Microsoft and the Open Web

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A fellow developer remarked to me the other day how, in the corporate world, Microsoft’s .NET is one of the principal development stacks, whereas, for most web developers outside of that world, Microsoft is rarely given a look. The company doesn’t exactly have a great track record among web developers (I’m looking at you, IE and FrontPage).

In recent years Microsoft seems to have taken more of an interest in the ecosystem outside of its own technologies, releasing the TypeScript language, Visual Studio Code editor, and the RxJS reactive extensions library. With the release of the Edge browser, MS seems to be interested in shaking off Internet Explorer’s bad reputation and making a commitment to supporting web standards.

For JavaScript developers, one of the big benefits of Edge is the rewritten Chakra JavaScript engine, which Microsoft has declared will be continually updated to reflect the “Living Web”. As such, the latest version of Edge currently supports 95% of the ES6/ES2015 standard.

In January this year MS open sourced ChakraCore, which is essentially the Chakra engine from Edge minus the browser and Windows Universal Platform bindings. But why is this of interest to us JavaScript developers? For a start, MS is actively encouraging application developers to embed ChakraCore in their software, which may lead to more desktop apps offering scripting/automation in JavaScript.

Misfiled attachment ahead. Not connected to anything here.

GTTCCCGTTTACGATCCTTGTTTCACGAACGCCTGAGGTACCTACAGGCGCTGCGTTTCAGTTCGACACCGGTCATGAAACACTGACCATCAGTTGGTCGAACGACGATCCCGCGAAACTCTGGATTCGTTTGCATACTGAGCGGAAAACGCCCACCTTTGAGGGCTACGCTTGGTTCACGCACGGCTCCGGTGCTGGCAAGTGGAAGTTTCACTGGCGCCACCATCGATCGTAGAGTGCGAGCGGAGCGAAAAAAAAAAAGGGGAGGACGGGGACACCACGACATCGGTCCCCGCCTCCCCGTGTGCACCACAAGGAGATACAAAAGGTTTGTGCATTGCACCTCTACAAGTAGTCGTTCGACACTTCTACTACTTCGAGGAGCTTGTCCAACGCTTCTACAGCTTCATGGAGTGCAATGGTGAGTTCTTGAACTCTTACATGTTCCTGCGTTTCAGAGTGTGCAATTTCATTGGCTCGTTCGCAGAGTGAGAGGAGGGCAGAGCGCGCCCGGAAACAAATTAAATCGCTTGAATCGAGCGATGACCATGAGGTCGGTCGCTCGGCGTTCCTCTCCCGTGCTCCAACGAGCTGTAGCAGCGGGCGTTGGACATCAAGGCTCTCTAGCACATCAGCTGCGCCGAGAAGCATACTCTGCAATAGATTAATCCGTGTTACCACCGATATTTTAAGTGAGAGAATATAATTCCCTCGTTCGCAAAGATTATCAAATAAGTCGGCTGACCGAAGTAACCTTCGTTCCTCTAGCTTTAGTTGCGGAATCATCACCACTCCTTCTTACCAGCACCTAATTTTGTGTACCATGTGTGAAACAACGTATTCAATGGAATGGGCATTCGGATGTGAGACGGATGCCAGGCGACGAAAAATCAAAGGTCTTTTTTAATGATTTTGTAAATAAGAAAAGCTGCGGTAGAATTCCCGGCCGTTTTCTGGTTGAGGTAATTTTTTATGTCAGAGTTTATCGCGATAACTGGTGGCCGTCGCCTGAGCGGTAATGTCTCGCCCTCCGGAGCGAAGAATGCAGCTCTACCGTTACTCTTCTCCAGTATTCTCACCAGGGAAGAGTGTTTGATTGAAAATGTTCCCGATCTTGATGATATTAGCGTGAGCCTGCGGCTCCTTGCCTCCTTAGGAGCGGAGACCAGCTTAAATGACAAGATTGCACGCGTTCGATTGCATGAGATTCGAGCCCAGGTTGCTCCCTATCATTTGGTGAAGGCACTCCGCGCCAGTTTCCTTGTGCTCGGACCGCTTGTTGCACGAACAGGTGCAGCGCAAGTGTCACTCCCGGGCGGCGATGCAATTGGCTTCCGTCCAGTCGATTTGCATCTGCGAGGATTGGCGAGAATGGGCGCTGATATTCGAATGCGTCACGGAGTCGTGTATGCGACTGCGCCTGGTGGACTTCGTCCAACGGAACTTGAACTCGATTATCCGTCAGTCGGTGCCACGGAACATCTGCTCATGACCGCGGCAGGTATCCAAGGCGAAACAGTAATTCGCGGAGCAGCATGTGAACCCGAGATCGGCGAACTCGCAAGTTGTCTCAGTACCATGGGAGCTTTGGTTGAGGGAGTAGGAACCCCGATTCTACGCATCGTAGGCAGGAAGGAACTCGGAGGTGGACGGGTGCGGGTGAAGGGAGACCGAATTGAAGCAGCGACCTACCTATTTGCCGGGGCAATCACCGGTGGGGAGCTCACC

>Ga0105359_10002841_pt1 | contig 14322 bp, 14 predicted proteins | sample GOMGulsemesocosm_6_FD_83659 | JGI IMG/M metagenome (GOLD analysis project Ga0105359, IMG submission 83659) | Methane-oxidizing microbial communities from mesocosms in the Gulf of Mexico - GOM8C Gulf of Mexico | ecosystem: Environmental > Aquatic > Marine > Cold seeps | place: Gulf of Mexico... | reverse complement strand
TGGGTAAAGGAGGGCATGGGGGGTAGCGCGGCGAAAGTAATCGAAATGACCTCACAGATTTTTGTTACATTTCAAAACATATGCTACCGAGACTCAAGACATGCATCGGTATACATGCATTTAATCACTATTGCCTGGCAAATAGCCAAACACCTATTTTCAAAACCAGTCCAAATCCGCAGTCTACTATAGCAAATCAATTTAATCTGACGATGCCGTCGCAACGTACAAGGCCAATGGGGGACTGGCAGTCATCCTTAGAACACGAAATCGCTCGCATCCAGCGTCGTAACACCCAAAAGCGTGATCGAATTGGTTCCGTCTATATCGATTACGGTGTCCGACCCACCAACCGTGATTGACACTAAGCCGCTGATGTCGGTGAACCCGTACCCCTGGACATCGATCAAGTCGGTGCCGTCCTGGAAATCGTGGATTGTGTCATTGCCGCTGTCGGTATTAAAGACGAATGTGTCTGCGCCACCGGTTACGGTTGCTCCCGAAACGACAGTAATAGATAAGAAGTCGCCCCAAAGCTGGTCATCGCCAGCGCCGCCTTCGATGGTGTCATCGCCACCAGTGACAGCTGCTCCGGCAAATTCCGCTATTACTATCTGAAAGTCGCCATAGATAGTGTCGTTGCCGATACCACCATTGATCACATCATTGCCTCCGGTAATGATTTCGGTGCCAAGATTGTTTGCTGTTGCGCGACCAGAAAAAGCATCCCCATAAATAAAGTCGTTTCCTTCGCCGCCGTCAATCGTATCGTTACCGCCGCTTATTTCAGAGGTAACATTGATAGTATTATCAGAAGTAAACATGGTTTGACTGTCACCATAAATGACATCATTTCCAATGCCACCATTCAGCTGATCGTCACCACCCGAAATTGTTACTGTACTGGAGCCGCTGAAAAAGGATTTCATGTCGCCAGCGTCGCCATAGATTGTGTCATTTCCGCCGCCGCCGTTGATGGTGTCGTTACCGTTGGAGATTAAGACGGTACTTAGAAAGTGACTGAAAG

A far more interesting development is Microsoft’s aim of positioning ChakraCore as an alternative JavaScript engine for Node.js. MS has already made available a work-in-progress version for developers to take for a spin.

This will benefit Node developers in the long run, as competition between the engines should see performance and support for standards improve, just as competition in the browser market did. Additionally, those improvements to the Chakra engine will make their way back into Microsoft Edge, which is a win for Windows web users too.

Microsoft is also working on new diagnostic APIs for ChakraCore and new debugging tools, including time traveling debugging, which will allow you to step back through the code (and across callbacks) from a breakpoint.

Node is currently pretty tightly coupled to the V8 engine, so there is still work to be done to allow the engine to be easily swapped out, and there is a small subset of modules that don’t work with ChakraCore due to being natively bound to V8 APIs. With input from the community, though, these issues should hopefully be resolved fairly quickly.

Some have commented that Microsoft seems to be evolving a more positive stance towards open source and web standards, in a break from the company’s past attitudes. Whatever the motivation, a bit of healthy competition for Google’s V8 engine can only benefit the JavaScript ecosystem in the long run.